Plenary – Trade Agreements

Video

 

Blog

Free trade agreements: “a battle about power and we have to win it”

8th July, 2015 / Chris Jones / guest blogger

On Wednesday morning the GLI International Summer School heard from John Hilary, the director of War on Want, who gave a talk on the threats posed by new corporate-fuelled free trade agreements such as the Transatlantic Trade and Investment Partnership (TTIP), the Trans-Pacific Partnership (TPP), and the Trade in Services Agreement (TISA).

John Hilary [Photo: Khalid Mahmood]

John Hilary
[Photo: Khalid Mahmood]

He provided a simple summary: “free trade agreements are fantastic if you’re a transnational corporation, and pretty rubbish if you’re anyone else.” Or, as a Nicaraguan farmer once said to him: “free trade for them means putting us in chains.”

The proposed new agreements are the descendants of IMF- and World Bank-imposed structural adjustment programmes in Africa and south-east Asia in the 1980s and 1990s; and the 1994 US-Canada-Mexico North American Free Trade Agreement (NAFTA). These removed trade tariffs that protected countries’ national economies from international competition. As transnational corporations were able to access economies previously closed to them, countries were de-industrialised, workers were de-skilled, and thousands of jobs were lost. In those that remained, conditions went “down, and down, and down.”

These programmes can be seen as a “practice run” for the new round of trade agreements that will cover not just the global south, but the whole planet. John went on to look in more depth at the content of TTIP and the political issues that surround it. TTIP is being negotiated between the EU and the US, but it is vital to understand it as it forms the “template” for all future trade deals around the world. John emphasised the importance of trade unions taking a political, opposition stance to TTIP and its counterparts.

TTIP: “maximum profits for business”

One key problem with the negotiations on TTIP and its counterpart agreements has been secrecy. Almost all the in-depth information on TTIP that has been released to the public has come through leaks, rather than publication by the EU or US authorities. Thanks to those leaks it has become possible to analyse the proposals and draw up detailed criticisms.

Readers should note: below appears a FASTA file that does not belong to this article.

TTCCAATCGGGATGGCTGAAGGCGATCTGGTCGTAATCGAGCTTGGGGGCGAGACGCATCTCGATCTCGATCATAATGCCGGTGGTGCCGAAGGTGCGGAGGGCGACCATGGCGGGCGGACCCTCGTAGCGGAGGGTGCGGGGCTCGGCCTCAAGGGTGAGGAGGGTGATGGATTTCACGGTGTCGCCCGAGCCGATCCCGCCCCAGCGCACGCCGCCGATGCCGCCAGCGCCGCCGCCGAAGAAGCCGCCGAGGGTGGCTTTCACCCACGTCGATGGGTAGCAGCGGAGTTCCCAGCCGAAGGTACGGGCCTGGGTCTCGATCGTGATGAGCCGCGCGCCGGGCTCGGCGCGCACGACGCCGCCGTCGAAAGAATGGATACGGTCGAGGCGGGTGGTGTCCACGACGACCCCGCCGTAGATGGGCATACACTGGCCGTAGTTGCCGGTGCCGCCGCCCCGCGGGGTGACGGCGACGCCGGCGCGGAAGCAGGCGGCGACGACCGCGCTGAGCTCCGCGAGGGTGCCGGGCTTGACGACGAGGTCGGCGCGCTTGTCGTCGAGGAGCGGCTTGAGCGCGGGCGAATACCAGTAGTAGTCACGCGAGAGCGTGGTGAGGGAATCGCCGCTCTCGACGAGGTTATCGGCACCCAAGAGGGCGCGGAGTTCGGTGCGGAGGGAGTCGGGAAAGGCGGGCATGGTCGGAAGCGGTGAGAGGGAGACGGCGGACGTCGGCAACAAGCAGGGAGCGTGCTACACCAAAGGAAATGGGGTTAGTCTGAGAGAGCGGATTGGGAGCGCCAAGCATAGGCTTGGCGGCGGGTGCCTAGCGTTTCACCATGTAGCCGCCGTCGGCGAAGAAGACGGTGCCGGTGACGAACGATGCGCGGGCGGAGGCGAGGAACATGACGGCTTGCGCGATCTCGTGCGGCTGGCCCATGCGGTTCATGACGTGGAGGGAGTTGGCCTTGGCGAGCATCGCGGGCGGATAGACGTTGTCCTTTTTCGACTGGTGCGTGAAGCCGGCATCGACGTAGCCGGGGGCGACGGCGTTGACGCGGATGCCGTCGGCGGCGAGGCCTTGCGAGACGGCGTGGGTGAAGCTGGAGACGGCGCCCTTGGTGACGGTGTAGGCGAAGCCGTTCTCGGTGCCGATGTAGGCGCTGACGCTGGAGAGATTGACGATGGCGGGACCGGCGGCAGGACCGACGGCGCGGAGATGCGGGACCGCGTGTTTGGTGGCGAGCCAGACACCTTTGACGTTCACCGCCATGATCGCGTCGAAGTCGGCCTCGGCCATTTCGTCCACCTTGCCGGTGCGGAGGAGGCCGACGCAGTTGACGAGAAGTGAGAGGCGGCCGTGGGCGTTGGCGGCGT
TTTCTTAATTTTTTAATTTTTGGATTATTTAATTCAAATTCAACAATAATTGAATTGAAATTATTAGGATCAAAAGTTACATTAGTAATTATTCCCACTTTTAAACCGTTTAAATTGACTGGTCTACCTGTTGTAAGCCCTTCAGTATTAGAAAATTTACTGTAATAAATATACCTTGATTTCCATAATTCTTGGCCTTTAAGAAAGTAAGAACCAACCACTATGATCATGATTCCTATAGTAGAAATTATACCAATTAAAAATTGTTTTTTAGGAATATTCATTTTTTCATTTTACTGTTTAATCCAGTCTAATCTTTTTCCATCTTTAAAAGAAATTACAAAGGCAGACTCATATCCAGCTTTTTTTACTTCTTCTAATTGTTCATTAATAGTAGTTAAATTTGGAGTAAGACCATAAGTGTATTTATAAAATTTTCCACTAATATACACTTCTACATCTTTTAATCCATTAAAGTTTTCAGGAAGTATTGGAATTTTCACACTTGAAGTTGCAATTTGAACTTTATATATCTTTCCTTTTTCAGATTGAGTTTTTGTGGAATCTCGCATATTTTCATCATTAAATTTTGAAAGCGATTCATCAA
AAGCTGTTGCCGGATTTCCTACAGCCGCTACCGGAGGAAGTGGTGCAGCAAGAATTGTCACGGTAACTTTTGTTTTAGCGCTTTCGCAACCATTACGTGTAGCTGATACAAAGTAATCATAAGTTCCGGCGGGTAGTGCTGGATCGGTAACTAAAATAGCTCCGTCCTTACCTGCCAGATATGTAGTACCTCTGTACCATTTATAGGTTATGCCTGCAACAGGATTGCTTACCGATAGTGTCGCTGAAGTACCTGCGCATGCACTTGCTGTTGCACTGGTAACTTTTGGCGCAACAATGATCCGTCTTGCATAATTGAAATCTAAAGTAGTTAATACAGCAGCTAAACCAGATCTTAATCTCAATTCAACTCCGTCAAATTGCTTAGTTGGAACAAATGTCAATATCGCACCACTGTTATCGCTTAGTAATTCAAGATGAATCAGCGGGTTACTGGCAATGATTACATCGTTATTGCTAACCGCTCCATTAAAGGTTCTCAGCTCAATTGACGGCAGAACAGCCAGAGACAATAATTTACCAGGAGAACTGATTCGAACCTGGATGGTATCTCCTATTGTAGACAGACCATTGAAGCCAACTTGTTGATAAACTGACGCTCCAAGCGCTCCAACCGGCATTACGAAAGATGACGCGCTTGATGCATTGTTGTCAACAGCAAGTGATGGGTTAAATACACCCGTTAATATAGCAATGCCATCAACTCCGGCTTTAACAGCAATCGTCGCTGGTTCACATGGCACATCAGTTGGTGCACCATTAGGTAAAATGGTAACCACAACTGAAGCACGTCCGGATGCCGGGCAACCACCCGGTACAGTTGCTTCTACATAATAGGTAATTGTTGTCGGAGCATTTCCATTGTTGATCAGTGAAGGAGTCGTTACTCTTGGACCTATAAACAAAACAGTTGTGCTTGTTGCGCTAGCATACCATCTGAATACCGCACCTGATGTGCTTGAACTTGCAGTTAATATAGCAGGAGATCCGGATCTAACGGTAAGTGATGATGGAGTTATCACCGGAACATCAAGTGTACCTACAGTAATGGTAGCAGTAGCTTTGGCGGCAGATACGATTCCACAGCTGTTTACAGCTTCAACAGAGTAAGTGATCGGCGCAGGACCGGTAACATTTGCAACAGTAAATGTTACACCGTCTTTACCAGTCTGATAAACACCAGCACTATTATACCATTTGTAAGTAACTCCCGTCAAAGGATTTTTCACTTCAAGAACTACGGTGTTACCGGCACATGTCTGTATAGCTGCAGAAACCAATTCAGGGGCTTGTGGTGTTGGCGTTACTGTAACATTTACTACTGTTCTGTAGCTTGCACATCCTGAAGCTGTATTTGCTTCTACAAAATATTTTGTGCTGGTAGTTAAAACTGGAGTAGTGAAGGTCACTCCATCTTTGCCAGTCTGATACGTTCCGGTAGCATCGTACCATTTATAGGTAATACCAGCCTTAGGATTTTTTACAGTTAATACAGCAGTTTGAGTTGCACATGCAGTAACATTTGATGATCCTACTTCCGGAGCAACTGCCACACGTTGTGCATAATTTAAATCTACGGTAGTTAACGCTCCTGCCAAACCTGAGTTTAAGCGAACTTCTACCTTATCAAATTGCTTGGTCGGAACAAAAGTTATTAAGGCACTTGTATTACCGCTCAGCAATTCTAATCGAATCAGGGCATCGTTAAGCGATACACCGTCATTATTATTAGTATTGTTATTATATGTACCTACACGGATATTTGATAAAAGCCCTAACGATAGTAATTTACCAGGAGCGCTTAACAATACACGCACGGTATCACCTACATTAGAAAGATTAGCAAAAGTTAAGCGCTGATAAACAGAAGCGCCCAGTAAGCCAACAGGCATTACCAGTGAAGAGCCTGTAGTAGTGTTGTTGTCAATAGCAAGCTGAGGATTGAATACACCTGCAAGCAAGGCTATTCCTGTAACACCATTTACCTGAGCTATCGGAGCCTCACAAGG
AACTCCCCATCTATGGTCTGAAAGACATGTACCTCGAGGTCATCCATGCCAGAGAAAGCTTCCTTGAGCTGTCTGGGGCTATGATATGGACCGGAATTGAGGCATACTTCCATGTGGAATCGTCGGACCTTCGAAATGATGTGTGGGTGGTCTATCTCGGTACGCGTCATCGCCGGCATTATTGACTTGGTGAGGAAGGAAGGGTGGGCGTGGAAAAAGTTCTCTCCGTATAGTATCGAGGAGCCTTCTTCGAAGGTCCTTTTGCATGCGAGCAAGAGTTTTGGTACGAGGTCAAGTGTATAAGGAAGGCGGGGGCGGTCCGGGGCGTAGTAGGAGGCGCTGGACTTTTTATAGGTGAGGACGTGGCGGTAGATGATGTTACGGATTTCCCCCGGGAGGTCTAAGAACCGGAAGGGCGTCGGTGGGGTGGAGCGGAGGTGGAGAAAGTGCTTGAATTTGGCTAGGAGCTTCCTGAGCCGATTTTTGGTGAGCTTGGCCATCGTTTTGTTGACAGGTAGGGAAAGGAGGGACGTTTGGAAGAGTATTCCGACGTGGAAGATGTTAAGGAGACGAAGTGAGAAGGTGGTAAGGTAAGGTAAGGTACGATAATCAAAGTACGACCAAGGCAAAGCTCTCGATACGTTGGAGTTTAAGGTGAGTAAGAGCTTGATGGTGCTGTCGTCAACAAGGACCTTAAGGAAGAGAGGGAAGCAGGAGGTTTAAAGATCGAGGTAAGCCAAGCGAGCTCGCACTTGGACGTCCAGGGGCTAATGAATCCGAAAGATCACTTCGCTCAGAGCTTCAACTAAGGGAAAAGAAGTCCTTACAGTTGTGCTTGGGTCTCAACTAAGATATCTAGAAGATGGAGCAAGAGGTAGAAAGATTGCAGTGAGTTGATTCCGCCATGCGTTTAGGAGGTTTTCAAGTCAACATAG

“free trade agreements are fantastic if you’re a transnational corporation, and pretty rubbish if you’re anyone else.”

While previous corporate free trade projects such as structural adjustment programmes, NAFTA, and the Doha round of World Trade Organisation negotiations sought to remove trade tariffs, TTIP and its counterpart agreements go “much further”. They are concerned with harmonising regulations (which are considered as “barriers to trade”).

The new agreements go “behind the border”, John argued, essentially saying that “we want to re-engineer your society so that business can operate as it wishes”. The goal is “maximum accumulation of capital, maximum accumulation of profits for business,” without having to bother with social, environmental, health and labour protections.

There are three main pillars to TTIP:

  • Removing “barriers to trade” and deregulation: in practice this means lowering labour, social, environmental and health standards to the lowest possible level. For those in Europe, lowering these standards to US levels poses a threat to the right to paid holidays, minimum wage (let alone living wage) laws, food standards, bans on dangerous chemicals, and more.